Site Visit: Wigwam Knocks the Socks off its Competitors in Unraveling Apparel Industry
By Janis Reyes, Assistant Chief Counsel
Advocacy toured the Sheboygan, Wisconsin, headquarters of Wigwam Mills last week, a small business that knits 20,000 pairs of socks a day from more than 200 machines in its 200,000-square-foot facility. Since 1905, Wigwam has thrived amid the unraveling apparel industry in the U.S., expanding their line of woolen socks to include socks for athletics, outdoors and workwear.
Advocacy is hosting Regional Regulatory Reform Roundtables across the country and visiting small businesses in an effort to hear directly from small businesses about what regulations concern them.
The need to develop a skilled workforce is a common thread that Advocacy has heard from small businesses across the country.
Advocacy spoke to Wigwam Mills Chairman of the Board and CEO Robert Cheseboro, Jr., a third-generation owner who expressed pride with the quality of his products and the fact that this company is still manufacturing products in the United States. Cheseboro stated that many textile and apparel factories have closed and moved their operations to Mexico, due to the price and the scarcity of an available skilled labor force in the United States. Cheseboro stated it takes three years to train someone on their automated knitting machines and these operators can make $21-$22 per hour. They also have hourly positions that make $13-$14 per hour.
Cheseboro stated that Wigwam’s main regulatory concern is a stable international trade policy. This company is most concerned with the current renegotiation of the North American Free Trade Agreement (NAFTA), as 70 percent of their socks are exported to the cold-weather country of Canada. The current negotiation has continued for more than 9 months, and the uncertainty is affecting their bottom line. They need a resolution to this agreement, to know what the rules are and estimate the prices of their products to their Canadians suppliers. If they do not have this finality, their suppliers may go to businesses in other countries, Cheseboro told us.
Wigwam is also struggling to comply with NAFTA rules regarding the origin of their products, as they require that the yarn be purchased in the U.S., Canada, and Mexico or be accessed a high tariff. This company prides itself with making its product in the United States; however, there is a declining domestic wool supply. They are seeking a waiver in this requirement if domestic supplies are unavailable. Advocacy staff told Wigwam that we value this input, as our office is now required to report to Congress on small business views on NAFTA modernization and their dealings with international trade to Canada and Mexico.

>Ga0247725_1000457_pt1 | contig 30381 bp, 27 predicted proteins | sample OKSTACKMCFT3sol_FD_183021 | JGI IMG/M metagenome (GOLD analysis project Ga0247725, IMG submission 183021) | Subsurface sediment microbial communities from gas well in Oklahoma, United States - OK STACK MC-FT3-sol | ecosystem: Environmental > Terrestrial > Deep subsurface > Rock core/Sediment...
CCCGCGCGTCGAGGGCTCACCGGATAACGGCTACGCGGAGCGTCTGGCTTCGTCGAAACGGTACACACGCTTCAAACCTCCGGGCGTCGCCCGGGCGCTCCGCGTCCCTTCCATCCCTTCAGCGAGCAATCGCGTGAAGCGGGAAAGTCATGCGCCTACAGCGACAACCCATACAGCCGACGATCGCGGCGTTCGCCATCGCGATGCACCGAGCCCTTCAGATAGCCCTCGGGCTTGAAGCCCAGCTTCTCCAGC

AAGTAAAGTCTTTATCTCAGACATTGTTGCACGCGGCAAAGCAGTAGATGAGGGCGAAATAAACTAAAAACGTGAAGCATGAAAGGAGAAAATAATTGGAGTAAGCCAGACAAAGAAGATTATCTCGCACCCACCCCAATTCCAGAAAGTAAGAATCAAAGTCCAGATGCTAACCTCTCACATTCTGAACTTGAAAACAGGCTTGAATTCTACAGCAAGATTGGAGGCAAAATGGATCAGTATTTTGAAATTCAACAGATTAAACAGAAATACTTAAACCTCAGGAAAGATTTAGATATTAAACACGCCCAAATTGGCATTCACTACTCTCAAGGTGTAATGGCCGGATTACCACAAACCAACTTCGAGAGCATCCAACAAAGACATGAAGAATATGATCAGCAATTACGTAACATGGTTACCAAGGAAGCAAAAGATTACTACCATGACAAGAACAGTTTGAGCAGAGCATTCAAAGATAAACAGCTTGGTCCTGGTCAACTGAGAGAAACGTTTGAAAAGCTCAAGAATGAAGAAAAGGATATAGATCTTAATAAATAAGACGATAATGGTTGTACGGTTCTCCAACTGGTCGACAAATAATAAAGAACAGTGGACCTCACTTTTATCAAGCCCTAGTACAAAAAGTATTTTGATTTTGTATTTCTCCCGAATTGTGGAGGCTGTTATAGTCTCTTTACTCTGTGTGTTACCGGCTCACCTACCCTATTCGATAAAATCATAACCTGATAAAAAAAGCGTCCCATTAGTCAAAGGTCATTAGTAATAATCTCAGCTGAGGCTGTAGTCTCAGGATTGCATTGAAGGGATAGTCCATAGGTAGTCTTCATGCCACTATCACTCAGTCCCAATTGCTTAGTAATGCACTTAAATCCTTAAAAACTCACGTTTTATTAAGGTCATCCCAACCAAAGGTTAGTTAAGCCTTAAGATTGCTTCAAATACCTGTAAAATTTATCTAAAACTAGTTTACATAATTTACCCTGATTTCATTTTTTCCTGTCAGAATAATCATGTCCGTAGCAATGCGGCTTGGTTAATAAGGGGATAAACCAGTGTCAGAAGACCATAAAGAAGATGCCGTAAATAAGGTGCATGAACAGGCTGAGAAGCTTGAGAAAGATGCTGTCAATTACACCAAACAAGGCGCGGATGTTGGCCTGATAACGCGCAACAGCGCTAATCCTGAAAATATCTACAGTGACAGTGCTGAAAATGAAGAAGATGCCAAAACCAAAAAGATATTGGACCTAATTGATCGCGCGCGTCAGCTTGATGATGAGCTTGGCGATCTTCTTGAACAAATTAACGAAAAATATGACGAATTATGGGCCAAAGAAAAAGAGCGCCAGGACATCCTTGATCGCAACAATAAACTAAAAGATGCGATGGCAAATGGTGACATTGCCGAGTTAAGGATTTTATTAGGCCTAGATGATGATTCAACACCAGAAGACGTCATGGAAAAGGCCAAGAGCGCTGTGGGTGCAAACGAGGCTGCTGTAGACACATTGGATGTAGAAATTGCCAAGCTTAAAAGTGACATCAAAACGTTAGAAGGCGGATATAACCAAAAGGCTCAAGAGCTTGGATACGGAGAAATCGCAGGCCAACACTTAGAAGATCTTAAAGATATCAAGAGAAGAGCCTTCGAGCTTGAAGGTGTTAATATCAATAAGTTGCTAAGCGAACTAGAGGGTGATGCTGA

Advocacy staffers were awed by the automation adopted throughout the Wigwam headquarters, from the rows of machines that can stitch an intricate sock in minutes to other machines that packaged the socks. We met many of the friendly quality control workers that attach those famous stickers, and toured their old fashioned breakroom complete with a wreath of socks. The tour of the Wigwam headquarters ended of course with a giant pile of missing and defective socks; the company donates 80,000 pairs of these imperfect pairs to homeless organizations in the area. We learned everything about socks and the concerns of apparel manufacturers at our day at Wigwam, a small business that has been knit into the fabric of Wisconsin for a century.
Advocacy was in Wisconsin for Regional Regulatory Reform Roundtable and NAFTA Modernization Outreach Meetings on March 15-16.
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Janis Reyes is an Assistant Chief Counsel for Advocacy whose portfolio includes labor and immigration. She can be reached at email@example.com.